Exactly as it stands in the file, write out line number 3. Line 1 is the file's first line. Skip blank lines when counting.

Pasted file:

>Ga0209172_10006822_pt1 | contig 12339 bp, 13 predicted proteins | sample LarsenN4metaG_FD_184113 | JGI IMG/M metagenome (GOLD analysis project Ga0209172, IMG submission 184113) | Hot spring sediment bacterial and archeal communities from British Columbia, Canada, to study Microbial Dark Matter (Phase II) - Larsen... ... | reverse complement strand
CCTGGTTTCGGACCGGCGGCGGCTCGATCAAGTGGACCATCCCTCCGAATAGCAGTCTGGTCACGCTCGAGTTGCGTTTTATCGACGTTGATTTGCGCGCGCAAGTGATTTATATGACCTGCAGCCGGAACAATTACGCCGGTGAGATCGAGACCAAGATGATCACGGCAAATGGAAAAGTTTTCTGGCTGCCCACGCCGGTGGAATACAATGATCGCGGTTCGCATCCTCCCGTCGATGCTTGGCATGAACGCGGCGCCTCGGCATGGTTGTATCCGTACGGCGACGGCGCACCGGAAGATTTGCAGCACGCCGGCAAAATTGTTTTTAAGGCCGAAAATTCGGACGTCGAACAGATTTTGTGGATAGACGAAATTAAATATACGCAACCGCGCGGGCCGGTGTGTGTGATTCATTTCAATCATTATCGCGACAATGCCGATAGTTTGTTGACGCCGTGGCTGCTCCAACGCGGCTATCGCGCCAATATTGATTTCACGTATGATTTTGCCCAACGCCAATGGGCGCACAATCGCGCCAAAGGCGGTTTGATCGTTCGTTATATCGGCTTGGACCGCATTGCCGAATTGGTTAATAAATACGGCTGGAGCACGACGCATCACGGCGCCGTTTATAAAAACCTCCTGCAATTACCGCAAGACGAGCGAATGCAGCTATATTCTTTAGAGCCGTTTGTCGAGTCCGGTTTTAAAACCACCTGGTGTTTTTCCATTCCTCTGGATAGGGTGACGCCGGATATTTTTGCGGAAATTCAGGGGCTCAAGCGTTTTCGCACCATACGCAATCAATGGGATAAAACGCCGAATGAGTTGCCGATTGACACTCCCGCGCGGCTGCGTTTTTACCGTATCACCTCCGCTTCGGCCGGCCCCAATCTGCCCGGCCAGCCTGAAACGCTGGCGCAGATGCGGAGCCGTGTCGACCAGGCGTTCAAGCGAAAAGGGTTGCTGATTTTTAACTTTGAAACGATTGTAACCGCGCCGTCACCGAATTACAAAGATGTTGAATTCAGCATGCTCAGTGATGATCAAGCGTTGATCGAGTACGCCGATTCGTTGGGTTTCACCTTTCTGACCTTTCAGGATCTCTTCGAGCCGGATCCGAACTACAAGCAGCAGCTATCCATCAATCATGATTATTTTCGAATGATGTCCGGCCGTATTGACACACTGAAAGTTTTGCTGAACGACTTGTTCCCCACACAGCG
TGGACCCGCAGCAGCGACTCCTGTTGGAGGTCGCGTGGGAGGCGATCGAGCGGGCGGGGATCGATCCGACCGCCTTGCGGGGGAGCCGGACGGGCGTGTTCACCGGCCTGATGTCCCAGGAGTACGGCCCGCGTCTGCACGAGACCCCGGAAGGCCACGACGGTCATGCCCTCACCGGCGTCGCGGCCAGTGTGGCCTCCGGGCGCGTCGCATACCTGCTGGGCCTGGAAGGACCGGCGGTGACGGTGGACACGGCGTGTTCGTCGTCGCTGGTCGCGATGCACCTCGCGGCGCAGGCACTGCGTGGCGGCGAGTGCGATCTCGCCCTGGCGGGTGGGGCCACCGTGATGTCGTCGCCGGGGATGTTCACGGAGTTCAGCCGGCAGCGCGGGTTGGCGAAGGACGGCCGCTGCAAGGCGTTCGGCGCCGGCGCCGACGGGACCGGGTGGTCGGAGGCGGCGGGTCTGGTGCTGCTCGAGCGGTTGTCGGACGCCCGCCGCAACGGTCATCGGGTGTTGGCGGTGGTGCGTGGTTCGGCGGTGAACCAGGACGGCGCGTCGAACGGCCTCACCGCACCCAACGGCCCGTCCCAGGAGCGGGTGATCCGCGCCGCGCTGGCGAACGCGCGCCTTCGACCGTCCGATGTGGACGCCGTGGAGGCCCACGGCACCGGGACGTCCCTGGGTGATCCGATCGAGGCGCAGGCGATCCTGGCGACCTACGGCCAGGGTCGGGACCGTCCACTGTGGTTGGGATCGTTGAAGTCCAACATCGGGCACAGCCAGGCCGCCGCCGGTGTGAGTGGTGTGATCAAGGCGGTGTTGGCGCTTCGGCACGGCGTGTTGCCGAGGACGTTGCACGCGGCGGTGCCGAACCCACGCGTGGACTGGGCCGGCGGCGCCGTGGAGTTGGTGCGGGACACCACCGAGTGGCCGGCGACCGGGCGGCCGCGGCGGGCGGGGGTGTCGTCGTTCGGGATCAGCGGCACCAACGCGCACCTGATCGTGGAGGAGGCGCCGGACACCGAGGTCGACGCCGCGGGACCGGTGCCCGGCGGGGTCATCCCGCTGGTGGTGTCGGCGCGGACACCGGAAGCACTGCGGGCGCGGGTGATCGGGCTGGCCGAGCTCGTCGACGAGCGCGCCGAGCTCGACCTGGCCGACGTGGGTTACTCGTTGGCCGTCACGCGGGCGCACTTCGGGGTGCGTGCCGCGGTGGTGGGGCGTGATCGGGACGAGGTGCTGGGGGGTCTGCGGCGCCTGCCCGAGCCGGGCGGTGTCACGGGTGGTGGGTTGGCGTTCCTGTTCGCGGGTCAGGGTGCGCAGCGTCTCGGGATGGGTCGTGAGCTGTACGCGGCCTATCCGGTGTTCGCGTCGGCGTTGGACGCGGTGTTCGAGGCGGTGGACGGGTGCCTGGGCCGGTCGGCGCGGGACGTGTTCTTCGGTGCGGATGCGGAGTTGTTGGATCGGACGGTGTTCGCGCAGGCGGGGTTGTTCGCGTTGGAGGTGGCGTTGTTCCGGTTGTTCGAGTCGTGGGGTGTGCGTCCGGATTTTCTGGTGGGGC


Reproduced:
TGGACCCGCAGCAGCGACTCCTGTTGGAGGTCGCGTGGGAGGCGATCGAGCGGGCGGGGATCGATCCGACCGCCTTGCGGGGGAGCCGGACGGGCGTGTTCACCGGCCTGATGTCCCAGGAGTACGGCCCGCGTCTGCACGAGACCCCGGAAGGCCACGACGGTCATGCCCTCACCGGCGTCGCGGCCAGTGTGGCCTCCGGGCGCGTCGCATACCTGCTGGGCCTGGAAGGACCGGCGGTGACGGTGGACACGGCGTGTTCGTCGTCGCTGGTCGCGATGCACCTCGCGGCGCAGGCACTGCGTGGCGGCGAGTGCGATCTCGCCCTGGCGGGTGGGGCCACCGTGATGTCGTCGCCGGGGATGTTCACGGAGTTCAGCCGGCAGCGCGGGTTGGCGAAGGACGGCCGCTGCAAGGCGTTCGGCGCCGGCGCCGACGGGACCGGGTGGTCGGAGGCGGCGGGTCTGGTGCTGCTCGAGCGGTTGTCGGACGCCCGCCGCAACGGTCATCGGGTGTTGGCGGTGGTGCGTGGTTCGGCGGTGAACCAGGACGGCGCGTCGAACGGCCTCACCGCACCCAACGGCCCGTCCCAGGAGCGGGTGATCCGCGCCGCGCTGGCGAACGCGCGCCTTCGACCGTCCGATGTGGACGCCGTGGAGGCCCACGGCACCGGGACGTCCCTGGGTGATCCGATCGAGGCGCAGGCGATCCTGGCGACCTACGGCCAGGGTCGGGACCGTCCACTGTGGTTGGGATCGTTGAAGTCCAACATCGGGCACAGCCAGGCCGCCGCCGGTGTGAGTGGTGTGATCAAGGCGGTGTTGGCGCTTCGGCACGGCGTGTTGCCGAGGACGTTGCACGCGGCGGTGCCGAACCCACGCGTGGACTGGGCCGGCGGCGCCGTGGAGTTGGTGCGGGACACCACCGAGTGGCCGGCGACCGGGCGGCCGCGGCGGGCGGGGGTGTCGTCGTTCGGGATCAGCGGCACCAACGCGCACCTGATCGTGGAGGAGGCGCCGGACACCGAGGTCGACGCCGCGGGACCGGTGCCCGGCGGGGTCATCCCGCTGGTGGTGTCGGCGCGGACACCGGAAGCACTGCGGGCGCGGGTGATCGGGCTGGCCGAGCTCGTCGACGAGCGCGCCGAGCTCGACCTGGCCGACGTGGGTTACTCGTTGGCCGTCACGCGGGCGCACTTCGGGGTGCGTGCCGCGGTGGTGGGGCGTGATCGGGACGAGGTGCTGGGGGGTCTGCGGCGCCTGCCCGAGCCGGGCGGTGTCACGGGTGGTGGGTTGGCGTTCCTGTTCGCGGGTCAGGGTGCGCAGCGTCTCGGGATGGGTCGTGAGCTGTACGCGGCCTATCCGGTGTTCGCGTCGGCGTTGGACGCGGTGTTCGAGGCGGTGGACGGGTGCCTGGGCCGGTCGGCGCGGGACGTGTTCTTCGGTGCGGATGCGGAGTTGTTGGATCGGACGGTGTTCGCGCAGGCGGGGTTGTTCGCGTTGGAGGTGGCGTTGTTCCGGTTGTTCGAGTCGTGGGGTGTGCGTCCGGATTTTCTGGTGGGGC